Despite the vice president's resignation, the dispersal of pro-Morsi protests has received strong support among the security forces and political elite, signaling the potential for more violence in the coming days.
On August 14, Egyptian vice president Mohamed ElBaradei resigned in protest of the transitional government's crackdown on demonstrations supporting former president Muhammad Morsi. Yet far from criticizing the dispersal of the al-Nahda and Rabaa Adawiyya sit-ins, most Egyptian elites -- at least those outside the Muslim Brotherhood -- have focused on criticizing ElBaradei and supporting a tough approach to the crisis.
When ElBaradei established a new political party, al-Dostour, in April 2012, many observers predicted that it could play an important role in the future of Egyptian politics. Others remained skeptical, however, despite ElBaradei's reputation as one of the fathers of the 2011 revolution. The party's vague political platform, convoluted ideological orientation, and lack of sophisticated grassroots organization impeded its chances for a successful electoral campaign.
Following the recent uprising against Morsi, the Tamarod (rebellion) movement established the "June 30 Coalition" as an umbrella organization to unite opposition political forces. These forces fought hard to get ElBaradei a leading position in the current transitional government so that he could speak on their behalf. Named vice president in July, ElBaradei was the coalition's sole representative in the interim government.
WAVE OF RESIGNATIONS, BUT NOT FROM GOVERNMENT
In reaction to ElBaradei's decision to step down, a wave of resignations took place, but from al-Dostour Party, not from the government. The party now seems to be collapsing. Even before the crackdown and ElBaradei's resignation, over fifty top al-Dostour officials stepped down because of the vice president's stance against dispersing the sit-ins. Most of these officials were youth leaders, the party's backbone, so their departure is a major blow.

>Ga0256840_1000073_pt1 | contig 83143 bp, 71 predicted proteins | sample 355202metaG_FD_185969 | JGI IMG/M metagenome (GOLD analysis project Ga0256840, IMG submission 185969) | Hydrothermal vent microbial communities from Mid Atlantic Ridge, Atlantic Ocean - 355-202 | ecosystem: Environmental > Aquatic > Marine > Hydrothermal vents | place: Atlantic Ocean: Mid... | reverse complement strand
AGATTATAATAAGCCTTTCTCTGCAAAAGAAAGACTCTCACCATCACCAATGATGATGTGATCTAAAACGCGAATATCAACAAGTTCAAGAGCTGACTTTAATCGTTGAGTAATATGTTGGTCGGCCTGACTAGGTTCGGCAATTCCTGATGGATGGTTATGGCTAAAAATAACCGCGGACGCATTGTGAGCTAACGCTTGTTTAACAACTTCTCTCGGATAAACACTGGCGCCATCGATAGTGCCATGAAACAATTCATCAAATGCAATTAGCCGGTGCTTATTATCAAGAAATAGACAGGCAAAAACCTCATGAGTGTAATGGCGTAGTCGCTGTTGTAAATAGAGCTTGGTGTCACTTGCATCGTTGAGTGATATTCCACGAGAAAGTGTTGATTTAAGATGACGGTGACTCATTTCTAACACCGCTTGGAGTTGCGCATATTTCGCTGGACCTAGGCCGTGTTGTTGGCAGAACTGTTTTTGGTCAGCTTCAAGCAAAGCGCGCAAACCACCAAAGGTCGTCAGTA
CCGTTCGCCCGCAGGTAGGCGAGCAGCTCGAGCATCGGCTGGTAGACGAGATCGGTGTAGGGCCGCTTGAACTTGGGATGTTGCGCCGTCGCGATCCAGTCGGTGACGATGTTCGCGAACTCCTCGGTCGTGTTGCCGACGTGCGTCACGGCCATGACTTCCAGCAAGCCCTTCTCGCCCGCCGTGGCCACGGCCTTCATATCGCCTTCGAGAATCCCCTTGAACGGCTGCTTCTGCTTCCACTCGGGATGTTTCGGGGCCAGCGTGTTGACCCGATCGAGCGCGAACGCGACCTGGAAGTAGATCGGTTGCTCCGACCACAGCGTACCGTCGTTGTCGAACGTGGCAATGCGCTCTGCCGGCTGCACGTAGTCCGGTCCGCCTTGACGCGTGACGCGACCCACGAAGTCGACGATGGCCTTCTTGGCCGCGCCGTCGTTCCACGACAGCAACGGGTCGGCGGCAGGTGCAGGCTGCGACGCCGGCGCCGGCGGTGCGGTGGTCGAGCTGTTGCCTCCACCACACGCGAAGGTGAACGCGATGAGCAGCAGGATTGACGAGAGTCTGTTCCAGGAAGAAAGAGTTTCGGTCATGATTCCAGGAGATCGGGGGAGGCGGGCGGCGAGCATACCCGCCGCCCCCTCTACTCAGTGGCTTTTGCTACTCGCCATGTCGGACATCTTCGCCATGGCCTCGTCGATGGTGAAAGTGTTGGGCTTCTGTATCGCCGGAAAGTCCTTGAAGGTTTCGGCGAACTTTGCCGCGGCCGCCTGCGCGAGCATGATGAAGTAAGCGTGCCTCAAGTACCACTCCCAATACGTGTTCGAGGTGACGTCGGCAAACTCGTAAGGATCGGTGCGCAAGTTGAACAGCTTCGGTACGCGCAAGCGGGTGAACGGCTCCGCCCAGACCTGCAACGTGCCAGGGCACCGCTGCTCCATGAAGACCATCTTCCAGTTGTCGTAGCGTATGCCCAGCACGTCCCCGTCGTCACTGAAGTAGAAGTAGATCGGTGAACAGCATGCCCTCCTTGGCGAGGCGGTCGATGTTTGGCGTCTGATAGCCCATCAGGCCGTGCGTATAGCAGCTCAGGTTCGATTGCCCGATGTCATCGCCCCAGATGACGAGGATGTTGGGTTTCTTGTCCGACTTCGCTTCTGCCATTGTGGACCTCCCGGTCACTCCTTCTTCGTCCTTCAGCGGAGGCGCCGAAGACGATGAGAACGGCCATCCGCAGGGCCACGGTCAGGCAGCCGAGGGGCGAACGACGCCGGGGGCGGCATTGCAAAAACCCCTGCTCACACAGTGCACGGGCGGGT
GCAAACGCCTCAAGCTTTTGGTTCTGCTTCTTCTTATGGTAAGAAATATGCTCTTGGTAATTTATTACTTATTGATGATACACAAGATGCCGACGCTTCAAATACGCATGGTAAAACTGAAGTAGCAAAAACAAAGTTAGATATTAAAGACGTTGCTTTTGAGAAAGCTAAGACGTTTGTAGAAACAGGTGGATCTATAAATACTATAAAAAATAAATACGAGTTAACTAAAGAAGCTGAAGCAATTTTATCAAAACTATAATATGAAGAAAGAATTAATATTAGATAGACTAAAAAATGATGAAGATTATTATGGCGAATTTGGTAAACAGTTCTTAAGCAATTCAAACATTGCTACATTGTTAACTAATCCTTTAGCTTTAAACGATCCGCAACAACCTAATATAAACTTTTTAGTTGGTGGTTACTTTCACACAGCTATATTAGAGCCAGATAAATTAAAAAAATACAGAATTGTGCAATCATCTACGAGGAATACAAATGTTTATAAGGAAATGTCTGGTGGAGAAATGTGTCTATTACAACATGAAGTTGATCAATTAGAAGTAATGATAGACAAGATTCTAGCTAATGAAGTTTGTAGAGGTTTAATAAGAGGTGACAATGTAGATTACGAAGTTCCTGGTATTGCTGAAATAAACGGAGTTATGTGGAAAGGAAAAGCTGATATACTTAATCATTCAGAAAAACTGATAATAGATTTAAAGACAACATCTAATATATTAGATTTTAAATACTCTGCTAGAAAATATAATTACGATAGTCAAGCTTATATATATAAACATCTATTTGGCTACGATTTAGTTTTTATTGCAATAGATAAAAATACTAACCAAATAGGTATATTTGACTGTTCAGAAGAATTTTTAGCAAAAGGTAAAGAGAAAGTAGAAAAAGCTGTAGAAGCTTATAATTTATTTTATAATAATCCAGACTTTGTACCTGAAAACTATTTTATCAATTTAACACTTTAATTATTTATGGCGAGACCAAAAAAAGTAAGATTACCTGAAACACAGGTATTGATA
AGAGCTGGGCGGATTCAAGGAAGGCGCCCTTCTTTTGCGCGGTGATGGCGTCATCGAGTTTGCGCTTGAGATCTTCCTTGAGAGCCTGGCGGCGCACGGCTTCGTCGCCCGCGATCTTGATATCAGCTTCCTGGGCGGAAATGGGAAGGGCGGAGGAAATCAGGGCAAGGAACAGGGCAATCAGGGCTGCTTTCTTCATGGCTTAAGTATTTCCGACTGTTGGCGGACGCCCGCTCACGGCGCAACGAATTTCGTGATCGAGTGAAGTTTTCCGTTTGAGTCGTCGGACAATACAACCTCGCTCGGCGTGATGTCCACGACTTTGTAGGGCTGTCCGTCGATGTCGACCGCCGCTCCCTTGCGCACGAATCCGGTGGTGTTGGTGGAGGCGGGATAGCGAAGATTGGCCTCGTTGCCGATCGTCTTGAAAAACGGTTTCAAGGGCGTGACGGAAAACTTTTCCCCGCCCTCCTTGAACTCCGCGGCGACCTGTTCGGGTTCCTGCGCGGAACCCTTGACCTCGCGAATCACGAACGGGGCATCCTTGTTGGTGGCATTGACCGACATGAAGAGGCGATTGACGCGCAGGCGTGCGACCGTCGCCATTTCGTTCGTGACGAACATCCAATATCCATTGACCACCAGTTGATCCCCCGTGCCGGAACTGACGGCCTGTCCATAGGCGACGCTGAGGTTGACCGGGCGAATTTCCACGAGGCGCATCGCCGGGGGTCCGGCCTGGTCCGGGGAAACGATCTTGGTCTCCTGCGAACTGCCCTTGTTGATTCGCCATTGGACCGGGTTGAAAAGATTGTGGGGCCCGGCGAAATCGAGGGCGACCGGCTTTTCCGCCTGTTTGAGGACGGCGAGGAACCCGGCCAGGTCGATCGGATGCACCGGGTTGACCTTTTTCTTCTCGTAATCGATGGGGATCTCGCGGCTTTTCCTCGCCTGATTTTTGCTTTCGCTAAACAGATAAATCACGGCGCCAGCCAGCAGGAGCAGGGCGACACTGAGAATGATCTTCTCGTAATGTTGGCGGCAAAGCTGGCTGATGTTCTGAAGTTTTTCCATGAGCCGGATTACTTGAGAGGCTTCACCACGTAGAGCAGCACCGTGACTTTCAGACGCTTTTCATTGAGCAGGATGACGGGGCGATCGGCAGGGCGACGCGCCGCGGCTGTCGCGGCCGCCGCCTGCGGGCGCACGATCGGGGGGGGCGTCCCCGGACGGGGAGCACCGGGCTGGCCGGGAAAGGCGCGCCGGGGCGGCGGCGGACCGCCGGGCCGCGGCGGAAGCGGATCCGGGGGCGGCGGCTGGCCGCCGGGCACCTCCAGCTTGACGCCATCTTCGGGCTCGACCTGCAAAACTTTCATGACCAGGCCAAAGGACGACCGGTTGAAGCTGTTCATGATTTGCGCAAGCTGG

Moreover, the resignations have been accompanied by harsh criticism of ElBaradei. For several days before the crackdown, it was known that he might resign if the government took action against the sit-ins, so officials launched intense behind-the-scenes negotiations to dissuade him. Once those efforts failed and ElBaradei stepped down, mass resignations occurred in al-Dostour branches across the country. When Ahmed Darrag, a prominent party leader and close friend of ElBaradei, announced his resignation on national television alongside former member of parliament Mostafa al-Guindi, both men characterized the vice president's decision as a betrayal of the Egyptian people. Similarly, Mohamed Abdel Hamid, one of the party's founding members and a leader in the Suez branch, claimed that ElBaradei did not stand with the people at a critical historic juncture.